Keep Warm, Keep Safe FireFactors 2-page educational flyer in English
- KWKS Tool Kit to Winter Fire Safety
- See our new Keep Warm, Keep Safe TV spot
State Fire Marshal Stephen Coan and all the members of the Massachusetts fire service are concerned that the winter months will lead to an increase in fires from heating. Heating is the second leading cause of home fires in Massachusetts. It is important to Keep Warm, Keep Safe this winter.
Chimneys and Furnaces Need an Annual Check-Up
Furnaces and chimneys should be checked by a professional every year before the start of the heating season. A well-running furnace will be more efficient, reducing heating costs, and prevent the possibility of carbon monoxide poisoning. Don’t be tempted to skimp on preventive maintenance. Fuel assistance programs can help homeowners with maintenance and repair costs.
Wood, pellet and coal stoves require a permit from the local building inspector to ensure they are installed safely and properly. The State Building Code has regulations on installing solid-fueled appliances. Dispose of ashes safely in a metal ash can with a lid and keep it outside the home or garage away from porches or decks.
Space Heaters Need Space
Space heaters can provide a little extra warmth in a cold or drafty corner or shop, but are not designed to replace household heating systems. One of every 20 space heater fires results in a fire death. Keep them three feet away from things that can catch fire such as furniture, newspapers, and bedding. Turn them off when leaving the room or going to sleep. Many space heater fires are caused by using the wrong extension cord, so match the wattage of the heater to the cord. Better yet, avoid using one if possible.
Glass Front Fireplaces: Prevent Contact Burns at Home and in Public Places
Glass front fireplaces have surface temperatures of 172 degrees F and have been a cause of contact burns for young children. A new ANSI Z21.50 Standard for Vented Gas Fireplaces that took effect on January 1, 2015 that requires installation of protective barriers on all new installations. However retrofitting previously installed fireplaces is necessary to curtail and prevent these injuries from occurring. The American Academy of Pediatrics has created a public awareness campaign aimed at parents and pediatric physicians. The U.S. Consumer Product Safety Commission is also promoting safety information from the Hearth, Patio and Barbecue Association (HPBA). Many of these burns happen outside the home at resorts and hotels, so adults should supervise children as carefully as they would in the presence of a woodstove or wood fireplace when they see glass front fireplaces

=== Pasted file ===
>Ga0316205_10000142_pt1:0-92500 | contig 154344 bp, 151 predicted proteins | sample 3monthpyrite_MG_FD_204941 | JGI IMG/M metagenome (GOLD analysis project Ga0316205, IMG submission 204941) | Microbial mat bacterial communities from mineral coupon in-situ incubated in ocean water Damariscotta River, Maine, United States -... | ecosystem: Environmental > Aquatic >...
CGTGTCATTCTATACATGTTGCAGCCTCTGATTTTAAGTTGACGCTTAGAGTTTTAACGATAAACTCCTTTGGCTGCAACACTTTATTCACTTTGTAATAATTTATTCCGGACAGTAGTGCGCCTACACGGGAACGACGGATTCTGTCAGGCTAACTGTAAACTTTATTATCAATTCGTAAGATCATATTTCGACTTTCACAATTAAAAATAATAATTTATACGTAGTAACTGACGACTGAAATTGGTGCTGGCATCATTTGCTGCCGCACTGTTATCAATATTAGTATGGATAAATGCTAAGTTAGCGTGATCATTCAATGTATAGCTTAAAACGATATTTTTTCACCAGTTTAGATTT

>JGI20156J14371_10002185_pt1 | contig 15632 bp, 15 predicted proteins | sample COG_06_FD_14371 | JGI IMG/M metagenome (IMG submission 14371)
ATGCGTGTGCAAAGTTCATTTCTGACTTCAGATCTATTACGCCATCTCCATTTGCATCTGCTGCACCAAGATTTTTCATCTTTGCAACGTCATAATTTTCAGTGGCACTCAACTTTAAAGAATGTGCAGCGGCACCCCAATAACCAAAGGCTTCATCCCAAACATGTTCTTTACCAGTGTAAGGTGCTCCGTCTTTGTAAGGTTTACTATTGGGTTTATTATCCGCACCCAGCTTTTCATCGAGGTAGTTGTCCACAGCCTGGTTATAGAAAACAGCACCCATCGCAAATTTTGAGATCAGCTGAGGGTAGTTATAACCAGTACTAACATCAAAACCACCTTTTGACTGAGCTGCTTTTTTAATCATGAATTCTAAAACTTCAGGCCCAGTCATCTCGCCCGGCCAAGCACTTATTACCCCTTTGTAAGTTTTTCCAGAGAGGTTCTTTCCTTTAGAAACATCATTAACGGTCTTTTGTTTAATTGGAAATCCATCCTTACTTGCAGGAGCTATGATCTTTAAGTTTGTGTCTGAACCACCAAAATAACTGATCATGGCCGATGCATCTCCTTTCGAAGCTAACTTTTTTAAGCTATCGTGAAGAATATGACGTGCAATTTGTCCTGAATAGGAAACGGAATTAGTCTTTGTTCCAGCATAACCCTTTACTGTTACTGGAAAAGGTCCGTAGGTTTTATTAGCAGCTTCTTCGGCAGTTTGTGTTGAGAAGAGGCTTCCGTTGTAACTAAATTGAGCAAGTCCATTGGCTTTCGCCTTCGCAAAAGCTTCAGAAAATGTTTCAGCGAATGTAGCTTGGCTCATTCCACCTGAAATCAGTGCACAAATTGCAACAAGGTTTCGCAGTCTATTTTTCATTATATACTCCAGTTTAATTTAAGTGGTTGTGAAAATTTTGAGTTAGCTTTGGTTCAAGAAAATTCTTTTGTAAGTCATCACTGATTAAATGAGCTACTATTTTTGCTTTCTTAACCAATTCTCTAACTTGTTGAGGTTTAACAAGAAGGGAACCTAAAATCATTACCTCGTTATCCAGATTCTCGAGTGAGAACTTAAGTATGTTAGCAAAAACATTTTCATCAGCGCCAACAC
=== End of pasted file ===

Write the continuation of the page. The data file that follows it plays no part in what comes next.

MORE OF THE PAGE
Unvented Kerosene Heaters Illegal in MA
Unvented kerosene heaters are illegal in Massachusetts because they are so dangerous, but if you shop in neighboring states they may be for sale legally. Be safe and leave them out of state. They pose not only a fire risk, but also produce carbon monoxide .
Fire Safety Basics
Be Sure to Cover the fire safety basics:
Fuel Assistance Programs
The following places have information on heating assistance programs, the laws on shutting off utilities in the winter months and helpful consumer information.
- Department of Housing and Community Development
- The Massachusetts Department of Energy or call 1-800-351-0077 or email email@example.com.
National Fire Protection Association
Keeping Your Community Safe and Warm A tool kit for fire educators to help promote heating safety in their own community. It contains: talking points, easy-to-read and reproduce flyers, sample press releases and letters to the editor, Public Service Announcements (PSAs), statistics on home heating fires and information on national fuel assistance programs.
U.S. Fire Administration
The U.S. Fire Administration has information on home heating fires and preventing them. They have statistical studies and public education resources about home heating safety on their website. Be aware that the use of unvented kerosene heaters is illegal in Massachusetts because of the danger of fire and carbon monoxide poisoning.
For more information contact your local fire department or call the Public Fire Safety Education Hotline at 1-877-9 NO- FIRE (1-877-966-3473).
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